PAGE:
Presented in its entirety, across four discs, we have Season 1 and 2 of the 1994/5 animated series of Iron Man.
Bizarrely, Season 1 looks like it was made in the 80s, with added CGI that wouldn’t have looked out of place in a 90s console game as Stark transforms into Iron Man (only to go back to traditional animation) and storylines that spend as much time delivering exposition as they do story.
Each story features Iron Man going up against The Mandarin, who seems to be channelling Doctor Claw from Inspector Gadget. Mandarin is intent on defeating Iron Man and is assisted by MODOK and a clan of evil folk that wouldn’t look out of place in He-Man.
We’ve got Hypnotia, Blacklash, Dreadknight and Blizzard, all ready to deploy their powers and be beaten at the last minute. Occasionally, we’ll be joined by Fin Fang Foom, Grey Gargoyle and Living Laser, amongst others. Often, Mandarin will voice his concerns about a plan but will go stumbling in anyway, being defeated over the space of twenty minutes.
Whilst Mandarin seems to have a bunch of inept supervillains to assist him, Iron Man has help from Hawkeye, War Machine, Spiderwoman, Scarlet Witch and Sentry. There’s no suggestion as to why they’re working with Iron Man. In fact, when you look at the first series, there’s no explanation as to why anyone is doing anything!
There’s a whole episode dedicated to “The Defection of Hawkeye” in which the whole team are reliant on the presence of Hawkeye to stop the Mandarin. Literally every other sentence is about how important Hawkeye is, how they couldn’t function without him and how the Mandarin sees him as the most integral part of Iron Man’s team, despite being a bit player in most stories.
When he’s not fighting the forces of evil, he’s got to contend with his business rival, Mr Justin Hammer, who is also in league with Mandarin. Hammer is a rival business man who, it transpires, won contracts from Stark Industries and, with the help of the Mandarin, was responsible for the accidents that lost Stark Industries their contracts and, finally, the explosion that embedded slivers into Stark’s spine.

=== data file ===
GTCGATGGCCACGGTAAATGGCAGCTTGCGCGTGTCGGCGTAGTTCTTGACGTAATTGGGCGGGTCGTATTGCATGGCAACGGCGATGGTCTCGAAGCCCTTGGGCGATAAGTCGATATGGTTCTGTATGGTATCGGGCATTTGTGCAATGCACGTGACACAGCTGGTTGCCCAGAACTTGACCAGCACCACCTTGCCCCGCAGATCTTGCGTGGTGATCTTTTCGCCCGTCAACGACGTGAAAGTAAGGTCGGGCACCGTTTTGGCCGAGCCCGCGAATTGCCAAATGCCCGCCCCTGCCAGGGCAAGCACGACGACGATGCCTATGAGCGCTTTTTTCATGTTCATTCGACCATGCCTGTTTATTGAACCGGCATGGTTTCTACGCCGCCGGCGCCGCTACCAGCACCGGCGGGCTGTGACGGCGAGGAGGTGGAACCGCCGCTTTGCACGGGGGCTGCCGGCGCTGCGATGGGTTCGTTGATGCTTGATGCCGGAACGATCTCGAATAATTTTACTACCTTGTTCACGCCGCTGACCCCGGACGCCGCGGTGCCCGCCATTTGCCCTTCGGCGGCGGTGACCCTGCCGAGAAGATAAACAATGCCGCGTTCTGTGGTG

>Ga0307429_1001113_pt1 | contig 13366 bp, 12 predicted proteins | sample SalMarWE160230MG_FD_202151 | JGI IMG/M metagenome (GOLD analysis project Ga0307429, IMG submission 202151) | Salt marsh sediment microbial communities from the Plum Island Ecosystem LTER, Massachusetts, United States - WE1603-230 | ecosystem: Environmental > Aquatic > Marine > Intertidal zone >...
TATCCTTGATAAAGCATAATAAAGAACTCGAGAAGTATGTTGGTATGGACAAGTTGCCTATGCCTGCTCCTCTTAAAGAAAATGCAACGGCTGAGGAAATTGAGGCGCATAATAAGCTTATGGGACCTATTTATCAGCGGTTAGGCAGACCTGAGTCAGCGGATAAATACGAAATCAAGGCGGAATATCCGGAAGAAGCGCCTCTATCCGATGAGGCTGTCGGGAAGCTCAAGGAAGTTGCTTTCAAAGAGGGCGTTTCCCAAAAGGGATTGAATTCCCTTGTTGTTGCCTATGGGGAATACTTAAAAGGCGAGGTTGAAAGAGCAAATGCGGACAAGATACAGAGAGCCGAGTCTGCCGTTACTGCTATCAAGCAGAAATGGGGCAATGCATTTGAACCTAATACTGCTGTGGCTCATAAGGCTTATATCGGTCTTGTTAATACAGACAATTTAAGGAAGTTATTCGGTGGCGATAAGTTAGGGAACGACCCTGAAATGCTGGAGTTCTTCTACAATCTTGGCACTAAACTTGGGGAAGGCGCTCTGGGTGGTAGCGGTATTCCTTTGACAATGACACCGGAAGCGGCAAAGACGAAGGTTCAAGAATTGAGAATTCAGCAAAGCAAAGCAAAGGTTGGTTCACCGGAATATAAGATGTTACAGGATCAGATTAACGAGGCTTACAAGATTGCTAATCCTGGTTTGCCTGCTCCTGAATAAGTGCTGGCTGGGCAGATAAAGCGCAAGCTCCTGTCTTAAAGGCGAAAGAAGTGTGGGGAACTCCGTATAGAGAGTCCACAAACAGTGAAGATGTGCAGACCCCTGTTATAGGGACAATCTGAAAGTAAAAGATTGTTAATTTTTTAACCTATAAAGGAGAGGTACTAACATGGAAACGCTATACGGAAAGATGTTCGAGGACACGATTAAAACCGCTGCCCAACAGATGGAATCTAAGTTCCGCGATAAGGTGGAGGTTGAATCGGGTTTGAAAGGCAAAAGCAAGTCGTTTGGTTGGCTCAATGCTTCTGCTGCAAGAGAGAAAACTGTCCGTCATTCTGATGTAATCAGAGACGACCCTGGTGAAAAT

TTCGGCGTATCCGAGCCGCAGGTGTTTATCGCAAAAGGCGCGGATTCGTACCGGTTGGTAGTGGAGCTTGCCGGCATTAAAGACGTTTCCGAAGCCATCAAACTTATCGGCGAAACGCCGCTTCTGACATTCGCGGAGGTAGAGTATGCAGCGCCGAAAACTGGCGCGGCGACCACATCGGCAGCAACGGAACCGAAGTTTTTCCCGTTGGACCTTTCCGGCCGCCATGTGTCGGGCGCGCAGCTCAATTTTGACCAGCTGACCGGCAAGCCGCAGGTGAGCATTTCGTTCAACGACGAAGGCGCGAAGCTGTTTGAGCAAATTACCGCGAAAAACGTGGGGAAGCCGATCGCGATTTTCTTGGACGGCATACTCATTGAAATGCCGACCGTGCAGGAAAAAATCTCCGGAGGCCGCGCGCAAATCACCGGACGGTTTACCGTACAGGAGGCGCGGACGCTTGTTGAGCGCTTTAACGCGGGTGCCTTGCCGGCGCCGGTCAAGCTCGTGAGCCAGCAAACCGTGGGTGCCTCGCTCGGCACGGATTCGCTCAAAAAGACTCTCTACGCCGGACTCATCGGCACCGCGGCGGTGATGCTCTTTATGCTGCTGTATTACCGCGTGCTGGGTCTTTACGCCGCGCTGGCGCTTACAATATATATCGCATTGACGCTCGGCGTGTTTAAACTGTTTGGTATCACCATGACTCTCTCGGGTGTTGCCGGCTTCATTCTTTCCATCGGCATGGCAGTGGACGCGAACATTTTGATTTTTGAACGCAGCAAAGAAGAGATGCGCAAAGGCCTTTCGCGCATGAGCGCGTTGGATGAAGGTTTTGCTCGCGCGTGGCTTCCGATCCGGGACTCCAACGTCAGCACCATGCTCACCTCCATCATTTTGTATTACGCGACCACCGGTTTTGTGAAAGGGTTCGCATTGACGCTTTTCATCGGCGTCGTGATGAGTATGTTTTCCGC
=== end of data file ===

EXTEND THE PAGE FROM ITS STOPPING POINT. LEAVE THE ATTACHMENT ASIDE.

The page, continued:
Okay, okay, clearly these characters belong to the Iron Man franchise and are established characters in the wider Marvel Universe. They’re also probably quite fearsome if you’re a fan of the comics… Fing Fang Foom, really?! However, they’re portrayal in this series is bordering on comical and, dare I say, two-dimensional.
It doesn’t help that each of the episodes has been written in such an old-fashioned way. Good versus evil is clearly drawn out for us all, the stories move from one plot point to the next with coincidence as the linking factor, and the bad guys are dispensed with in cavalier fashion, just in time for the end credits to roll.
It has none of the (relative) darkness of Batman: The Animated Series, a programme that broadcast at a similar time (92 – 95.)
Iron Man‘s production team initially chose the 80s approach to storytelling with insubstantial, self contained stories instead of creating interesting stories with developing characters and a feeling of respect for the source material. Iron Man hails from a time when people thought cartoons were just for children and, as such, disposable and unimportant.
By the time series two comes along, animation is much improved and we’re treated to stories adapted from comic books’ storylines (including Armor Wars), with plot points that arc over episodes and much more satisfying scripting.
There’s a greater sense of threat in the second series, characters develop and the humour is less pantomime. Without the threat of Mandarin, who is searching the planet for his rings, the stories no longer rely on the cookie cutter predictability of the first series and new characters are brought in to challenge Iron Man, who now has to function with a much reduced team and more technology.
Series 2 has a Tony Stark that is more antagonistic and less moralistic, working with Nick Fury and the Agents of SHIELD. Tony Stark is a darker character now, hiding secrets from his team-mates and losing friends as he goes along. He’s more of a playboy (maybe not in activity, as it’s still a children’s show, but in language) and a lot more gung ho.
With each episode there’s more of a sense of adventure, with the whole world (and outer space) being used with some creativity to tell stories, instead of just being interchangeable backdrops of no consequence.
With the improved animation, we lose the shoddy CGI sequence and get a much improved transformation sequence (no longer in the form of stock footage.) Whilst the animation may have improved, the voice acting is just as variable as it was in the first season.
Each episode is presented in full frame, with stereo sound. The sound is reproduced very well, being loud and clear, especially in the second series. There were occasions in the first, particularly during the transformation, where it’s difficult to hear what is being said. The picture quality varies from episode to episode, but remains watchable and is generally better in the second series, probably due to higher production values.
Is it worth your time, though? With the first series, you can pretty much watch any episode and pass twenty minutes without having to really pay attention to what is happening (as it doesn’t make sense if you do!)
For comic book fans and anyone who likes 90s children’s animation, it passes time, is lightweight and inoffensive, with a second series that is far more interesting and creative.
Iron Man Animated is out now and available from the Den Of Geek Store.